Debt Reduction Rate %: The value indicates the percentage of time developers spend on reducing technical debt.
White Noise %: Developer disruptions and distractions not part of the project work can be called white noise. The value indicates the percentage of time spent on non-project tasks.
Quality Level %: Humans could be better, and especially in software development, no one delivers 100% perfect code from the start. The more complex a task is, the more frequently the code is revised. The value indicates the percentage of the SPs processed that cause renewed effort as technical debt.
Requirement Quality %: The quality of the requirements as a percentage determines how many SPs end up back in the backlog as new requirements or as change requests about the processed tasks. With a requirement quality of 70%, 30% of the processed SPs end up back in the backlog.
Costs (€): The value indicates the costs for person days (PT). It is required to determine the total costs of the project.
A simplification of reality
“All models are wrong, but some are useful.”
George Box, British statistician and author of the book “Empirical Model-Building and Response Surfaces” (1987)
Of course, reality is much more complex than the model. For example, the model ignores delays caused by personnel changes in the team. However, the simplification makes the model easy to understand, which is helpful when discussing the results.
As a result, the model provides the personnel costs for developers and the project duration in weeks. To calculate the project’s duration, person-days are divided by the number of developers and five working days.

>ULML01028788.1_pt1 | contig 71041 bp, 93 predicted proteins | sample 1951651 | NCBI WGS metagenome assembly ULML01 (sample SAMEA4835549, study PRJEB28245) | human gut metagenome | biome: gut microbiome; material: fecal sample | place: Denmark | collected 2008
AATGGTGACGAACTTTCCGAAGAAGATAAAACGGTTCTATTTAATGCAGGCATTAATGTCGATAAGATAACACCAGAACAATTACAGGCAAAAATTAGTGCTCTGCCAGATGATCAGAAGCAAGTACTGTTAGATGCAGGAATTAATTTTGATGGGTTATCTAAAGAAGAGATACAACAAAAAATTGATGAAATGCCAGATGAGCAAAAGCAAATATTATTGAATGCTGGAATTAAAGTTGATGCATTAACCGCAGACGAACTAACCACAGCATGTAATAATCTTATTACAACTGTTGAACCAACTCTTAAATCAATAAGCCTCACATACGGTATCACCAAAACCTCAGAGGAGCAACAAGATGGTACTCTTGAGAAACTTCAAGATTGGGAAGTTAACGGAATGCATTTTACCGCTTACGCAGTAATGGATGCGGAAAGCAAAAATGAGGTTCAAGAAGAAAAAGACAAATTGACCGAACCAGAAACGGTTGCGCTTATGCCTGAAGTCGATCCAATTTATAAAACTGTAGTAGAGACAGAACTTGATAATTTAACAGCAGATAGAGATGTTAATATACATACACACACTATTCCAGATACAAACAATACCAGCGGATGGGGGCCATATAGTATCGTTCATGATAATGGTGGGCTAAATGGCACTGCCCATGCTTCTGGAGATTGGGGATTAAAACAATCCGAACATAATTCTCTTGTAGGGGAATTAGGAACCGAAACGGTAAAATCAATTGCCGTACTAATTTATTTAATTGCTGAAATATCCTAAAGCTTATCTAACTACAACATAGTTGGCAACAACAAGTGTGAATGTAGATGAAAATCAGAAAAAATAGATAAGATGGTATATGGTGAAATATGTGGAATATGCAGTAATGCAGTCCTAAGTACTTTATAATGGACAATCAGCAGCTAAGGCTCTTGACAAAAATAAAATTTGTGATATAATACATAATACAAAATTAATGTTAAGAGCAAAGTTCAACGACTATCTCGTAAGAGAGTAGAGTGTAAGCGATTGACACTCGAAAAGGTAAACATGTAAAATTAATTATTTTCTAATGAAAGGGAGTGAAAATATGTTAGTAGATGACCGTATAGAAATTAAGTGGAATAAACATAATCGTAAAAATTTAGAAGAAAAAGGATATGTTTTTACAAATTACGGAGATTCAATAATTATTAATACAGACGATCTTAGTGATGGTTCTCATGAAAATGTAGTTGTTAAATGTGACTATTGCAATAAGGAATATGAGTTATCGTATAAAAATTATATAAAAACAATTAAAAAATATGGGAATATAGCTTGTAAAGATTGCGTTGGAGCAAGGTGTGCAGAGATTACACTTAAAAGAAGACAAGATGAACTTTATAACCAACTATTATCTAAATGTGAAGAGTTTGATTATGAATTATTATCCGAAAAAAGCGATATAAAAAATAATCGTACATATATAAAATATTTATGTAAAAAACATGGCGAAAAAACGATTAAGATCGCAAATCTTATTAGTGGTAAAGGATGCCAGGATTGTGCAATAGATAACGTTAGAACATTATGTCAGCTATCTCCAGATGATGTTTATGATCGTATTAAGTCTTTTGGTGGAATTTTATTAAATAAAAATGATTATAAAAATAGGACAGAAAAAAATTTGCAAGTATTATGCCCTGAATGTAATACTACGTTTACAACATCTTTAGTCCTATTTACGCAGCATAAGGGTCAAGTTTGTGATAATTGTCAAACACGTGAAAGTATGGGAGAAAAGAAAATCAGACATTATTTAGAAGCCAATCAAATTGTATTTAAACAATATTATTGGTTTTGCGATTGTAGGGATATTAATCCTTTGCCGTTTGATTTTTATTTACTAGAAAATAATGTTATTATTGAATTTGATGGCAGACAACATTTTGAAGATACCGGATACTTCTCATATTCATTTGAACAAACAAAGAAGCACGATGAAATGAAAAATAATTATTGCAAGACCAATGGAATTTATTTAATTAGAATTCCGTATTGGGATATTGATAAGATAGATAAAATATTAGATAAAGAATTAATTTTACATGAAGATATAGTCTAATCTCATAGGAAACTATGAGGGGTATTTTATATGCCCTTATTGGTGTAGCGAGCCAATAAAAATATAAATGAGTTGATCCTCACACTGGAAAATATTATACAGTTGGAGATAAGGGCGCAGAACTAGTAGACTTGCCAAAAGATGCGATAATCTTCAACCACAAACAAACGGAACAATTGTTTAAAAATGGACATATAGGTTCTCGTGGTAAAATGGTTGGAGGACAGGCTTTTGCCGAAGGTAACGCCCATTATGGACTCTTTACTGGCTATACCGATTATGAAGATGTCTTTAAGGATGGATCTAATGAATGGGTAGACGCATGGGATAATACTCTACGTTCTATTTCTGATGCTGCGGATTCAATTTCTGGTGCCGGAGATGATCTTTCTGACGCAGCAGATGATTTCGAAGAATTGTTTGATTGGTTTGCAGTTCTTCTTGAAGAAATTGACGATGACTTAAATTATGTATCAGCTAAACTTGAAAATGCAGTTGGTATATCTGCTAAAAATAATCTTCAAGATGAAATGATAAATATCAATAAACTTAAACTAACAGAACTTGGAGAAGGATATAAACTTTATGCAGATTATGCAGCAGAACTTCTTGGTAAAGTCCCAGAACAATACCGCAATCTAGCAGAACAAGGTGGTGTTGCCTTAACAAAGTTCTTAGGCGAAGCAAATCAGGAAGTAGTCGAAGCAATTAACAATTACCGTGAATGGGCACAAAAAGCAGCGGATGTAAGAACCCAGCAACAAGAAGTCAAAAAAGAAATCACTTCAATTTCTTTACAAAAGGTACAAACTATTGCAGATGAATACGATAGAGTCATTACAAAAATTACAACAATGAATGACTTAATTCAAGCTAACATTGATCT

Effects on requirements
An example project is estimated to have 400 story points to be implemented. The developers deliver 90% quality and spend 15% of their time reducing technical debt. The value of “Dept to Halt” is estimated at 100 PT, and one person per day costs 900 €. We work with a team of 4 people.
The figure shows how the project’s cost changes depending on the quality of the requirements.
The sprint calculator model shows a potential saving of € 72,000.00 if the quality of the requirements increases by just 10% from 70% to 80%. The model also shows an exponential cost rise if the requirements are worse.
These figures make it easier to decide in favor of professional requirements management. However, anyone who decides against it is betting on an unknown quantity about the quality of requirements, which can seriously impact a project.
Requirements are the key to project success. A simple model illustrates that even a slight improvement in the requirements for a project worth half a million euros can mean considerable savings in the upper five-digit range. The time to market launch is also shortened, and profitable use of the software by the customer is possible earlier.
A significant improvement of the requirements in the project is possible at a fraction of the cost of poor requirements. There is, therefore, no rational reason not to take this care. Requirements management at the beginning of a project lays the foundation for a good solution architecture. The initial requirements documentation provides the context for refinements and improvements during the project. This context reduces misunderstandings that lead to ever-changing requirements. In the best-case scenario, a software project is successful and needs adaptation to new circumstances. An already functioning requirements management system can then be continued. This approach saves time and money in all project phases. Of course, the quality of the product also benefits from good requirements management.